• Manufacturing sector productivity (preliminary) was down (-0.4 percent) in the third-quarter of 2012, as output decreased (-0.6 percent) and hours decreased (-0.2 percent). Productivity was down (-0.7 percent) in the durable goods industries and down (-0.1 percent) in the nondurable goods industries. Unit labor costs in manufacturing increased (+1.5 percent) in the third-quarter of 2012, and decreased (-0.8 percent) over the last four quarters.

    • In durable goods industries, productivity was down (-0.7 percent) from previous quarter, as output decreased (-1.0 percent), while hours worked decreased (-0.4 percent).

    • In nondurable goods industries, productivity was down (-0.1 percent) from previous quarter, while output remained the same, and hours worked increased (+0.1 percent).

      (BLS/DOL Productivity data from “Productivity and Costs, Third Quarter 2012,” USDL 12-2163, released November 1, 2012; next release is December 5, 2012)
      http://www.bls.gov/news.release/pdf/prod2.pdf

           

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    Manufacturing Trade

    • Manufactured goods exports in September 2012 were (-0.50 percent) lower than the previous month. Imports were (-4.26 percent) lower.

    • Year-to-date September 2012, U.S. manufactured goods exports accounted for 87.4 percent of all U.S. exports of goods, compared with 86.1 percent a year ago.

    • The year-to-date September 2012 trade deficit in manufactured goods of $339.1 billion was $10.2 billion more when compared with $329.0 billion a year ago.

      (USA Trade Online, U.S. Census Bureau, released November 8, 2012; Next release is December 11, 2012)
      http://www.usatradeonline.gov/

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    Manufactured Goods Shipments

    • New orders for manufactured goods in September, up two of the last three months, increased $22.0 billion or 4.8 percent to $475.4 billion, the U.S. Census Bureau reported today. This followed a 5.1 percent August decrease. Excluding transportation, new orders increased 1.4 percent.

    • In September, shipments increased in computers and electronic products (+2.2 percent), primary metals (+1.3 percent), miscellaneous durable goods (+1.3 percent), transportation equipment (+1.1 percent), and fabricated metal products (+0.2 percent). However, shipments decreased in wood products (-1.3 percent), electrical equipment, appliances, and components (-0.7 percent), nonmetallic mineral products (-0.3 percent), furniture and related products (-0.1 percent), and machinery (-0.1 percent),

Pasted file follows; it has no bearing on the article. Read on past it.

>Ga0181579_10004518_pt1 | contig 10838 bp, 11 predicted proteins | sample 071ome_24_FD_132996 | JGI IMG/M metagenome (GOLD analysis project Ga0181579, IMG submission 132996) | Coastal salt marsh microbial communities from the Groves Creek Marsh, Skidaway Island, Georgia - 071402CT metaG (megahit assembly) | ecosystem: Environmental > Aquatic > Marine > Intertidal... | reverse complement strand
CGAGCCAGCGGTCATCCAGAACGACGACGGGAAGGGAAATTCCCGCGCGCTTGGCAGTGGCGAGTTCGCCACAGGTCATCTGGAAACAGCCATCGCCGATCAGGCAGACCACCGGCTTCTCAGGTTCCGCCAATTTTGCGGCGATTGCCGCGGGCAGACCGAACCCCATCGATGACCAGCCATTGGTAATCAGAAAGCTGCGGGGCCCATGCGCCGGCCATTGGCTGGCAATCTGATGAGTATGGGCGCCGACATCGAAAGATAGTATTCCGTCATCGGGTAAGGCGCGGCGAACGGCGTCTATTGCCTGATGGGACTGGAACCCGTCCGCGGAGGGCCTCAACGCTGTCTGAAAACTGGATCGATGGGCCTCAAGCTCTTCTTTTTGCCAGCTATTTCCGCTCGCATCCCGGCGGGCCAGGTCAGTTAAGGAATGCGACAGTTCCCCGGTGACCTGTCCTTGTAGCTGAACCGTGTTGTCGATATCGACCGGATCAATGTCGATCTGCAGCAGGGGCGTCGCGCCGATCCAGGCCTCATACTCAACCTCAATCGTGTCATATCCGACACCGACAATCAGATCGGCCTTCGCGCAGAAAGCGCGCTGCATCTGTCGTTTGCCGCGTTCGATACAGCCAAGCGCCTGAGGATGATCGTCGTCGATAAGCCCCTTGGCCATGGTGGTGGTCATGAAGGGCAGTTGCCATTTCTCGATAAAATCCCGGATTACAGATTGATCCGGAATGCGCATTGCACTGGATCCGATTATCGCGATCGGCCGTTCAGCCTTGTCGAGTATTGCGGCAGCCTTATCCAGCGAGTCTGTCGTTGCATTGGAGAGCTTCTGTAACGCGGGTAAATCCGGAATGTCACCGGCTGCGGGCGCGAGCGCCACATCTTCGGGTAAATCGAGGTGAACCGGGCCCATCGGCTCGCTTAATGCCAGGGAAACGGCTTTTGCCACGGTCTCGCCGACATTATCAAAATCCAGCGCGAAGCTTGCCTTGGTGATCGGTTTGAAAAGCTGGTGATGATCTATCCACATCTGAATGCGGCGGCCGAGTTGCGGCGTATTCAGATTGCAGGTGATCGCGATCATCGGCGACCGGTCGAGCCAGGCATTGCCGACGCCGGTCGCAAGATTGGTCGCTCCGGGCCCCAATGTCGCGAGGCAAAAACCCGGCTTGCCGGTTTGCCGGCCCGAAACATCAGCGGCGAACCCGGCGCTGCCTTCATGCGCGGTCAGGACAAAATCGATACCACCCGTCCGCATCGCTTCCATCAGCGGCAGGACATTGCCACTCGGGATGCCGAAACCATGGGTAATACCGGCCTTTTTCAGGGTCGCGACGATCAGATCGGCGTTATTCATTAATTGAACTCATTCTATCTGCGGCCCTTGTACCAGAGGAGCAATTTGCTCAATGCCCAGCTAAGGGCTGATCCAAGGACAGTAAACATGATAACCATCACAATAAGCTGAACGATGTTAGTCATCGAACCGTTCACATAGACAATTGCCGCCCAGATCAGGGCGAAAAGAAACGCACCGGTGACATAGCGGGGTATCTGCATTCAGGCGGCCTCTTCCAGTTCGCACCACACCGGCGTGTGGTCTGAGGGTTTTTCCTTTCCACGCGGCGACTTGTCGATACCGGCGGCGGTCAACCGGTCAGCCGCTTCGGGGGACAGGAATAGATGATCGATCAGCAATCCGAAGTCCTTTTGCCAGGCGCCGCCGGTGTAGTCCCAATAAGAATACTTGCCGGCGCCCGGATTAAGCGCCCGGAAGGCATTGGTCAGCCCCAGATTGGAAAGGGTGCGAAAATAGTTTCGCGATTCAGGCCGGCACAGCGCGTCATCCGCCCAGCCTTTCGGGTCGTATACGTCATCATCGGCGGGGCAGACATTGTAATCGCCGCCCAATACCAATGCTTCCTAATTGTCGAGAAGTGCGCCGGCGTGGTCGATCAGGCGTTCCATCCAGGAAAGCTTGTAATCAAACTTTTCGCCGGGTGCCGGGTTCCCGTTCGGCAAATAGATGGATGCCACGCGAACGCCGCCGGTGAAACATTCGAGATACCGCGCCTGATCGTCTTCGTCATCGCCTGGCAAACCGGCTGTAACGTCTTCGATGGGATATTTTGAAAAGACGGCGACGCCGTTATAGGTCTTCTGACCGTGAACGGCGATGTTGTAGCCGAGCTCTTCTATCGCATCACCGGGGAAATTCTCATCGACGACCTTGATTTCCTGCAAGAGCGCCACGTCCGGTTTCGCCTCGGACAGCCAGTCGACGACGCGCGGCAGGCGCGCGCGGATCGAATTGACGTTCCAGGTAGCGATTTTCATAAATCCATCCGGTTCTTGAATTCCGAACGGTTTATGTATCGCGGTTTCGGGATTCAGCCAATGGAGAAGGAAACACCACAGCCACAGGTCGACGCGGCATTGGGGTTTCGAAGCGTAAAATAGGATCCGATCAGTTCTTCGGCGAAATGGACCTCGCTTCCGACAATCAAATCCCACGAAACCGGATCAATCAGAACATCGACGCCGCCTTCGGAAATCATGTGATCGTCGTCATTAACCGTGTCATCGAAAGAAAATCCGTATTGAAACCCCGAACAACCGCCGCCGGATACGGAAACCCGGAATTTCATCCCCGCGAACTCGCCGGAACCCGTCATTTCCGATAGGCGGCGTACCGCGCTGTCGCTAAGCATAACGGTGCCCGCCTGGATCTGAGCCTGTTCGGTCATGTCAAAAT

(Census Bureau/DOC data from “Report on Manufacturers’ Shipments, Inventories and Orders (M3-2(12)-8, CB12-187),” October 4, 2012; next release is November 2, 2012)
      http://www.census.gov/manufacturing/m3/

           

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    Manufactured Goods Prices Updated

    • In October 2012, the Producer Price Index (PPI) for finished goods, except foods and energy, decreased by -0.2 compared to previous month.

    • The index for finished energy goods was down (-0.5 percent) from previous month.

    • A seasonally adjusted increase in price from September to October was registered in no. 2 diesel fuel (+2.2 percent), residential electric power (+1.6 percent), and residential gas (+0.2 percent). A decrease in price was registered in home heating oil and distillates (-3.3 percent), gasoline (-2.2 percent), and liquefied petroleum gas (-0.3 percent).

      (BLS/DOL data from “Producer Price Indexes, USDL 12-2258,” released November 14, 2012; next release is December 13, 2012)
      http://www.bls.gov/news.release/pdf/ppi.pdf

           

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    Institute for Supply Management's (ISM) Index  

    • Economic activity in the manufacturing sector expanded in October for the second consecutive month following three months of slight contraction, and the overall economy grew for the 41st consecutive month, say the nation's supply executives in the latest Manufacturing ISM Report On Business®.

    • Manufacturing expanded in October as the PMI™ registered 51.7 percent, an increase of 0.2 percentage point when compared to September's reading of 51.5 percent. A reading above 50 percent indicates that the manufacturing economy is generally expanding; below 50 percent indicates that it is generally contracting.

    • The percentage-point changes in the components of the PMI in September were Production, +2.9 points increase to 52.4; New Orders +1.9 points increase to 54.2; Employment, -2.6 points decrease to 52.1; Supplier Deliveries, -0.7 points decrease to 49.6; and Inventories, -0.5 points decrease to 50.0.

      U.S. Industries Reporting Growth in September 2012

      • Petroleum & Coal Products
      • Furniture & Related Products
      • Apparel, Leather & Allied Products
      • Paper Products
      • Miscellaneous Manufacturing
      • Food, Beverage & Tobacco Products
      • Plastics & Rubber Products
      • Chemical Products.

      (Institute for Supply Management, data released November 1, 2012; next release is December 3, 2012)
      http://www.ism.ws/ISMReport/MfgROB.cfm?navItemNumber=12942

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    Prepared by
    Director of Office of Trade Industry Information
    Manufacturing and Services
    International Trade Administration
    U.S. Department of Commerce
    (202) 482-4691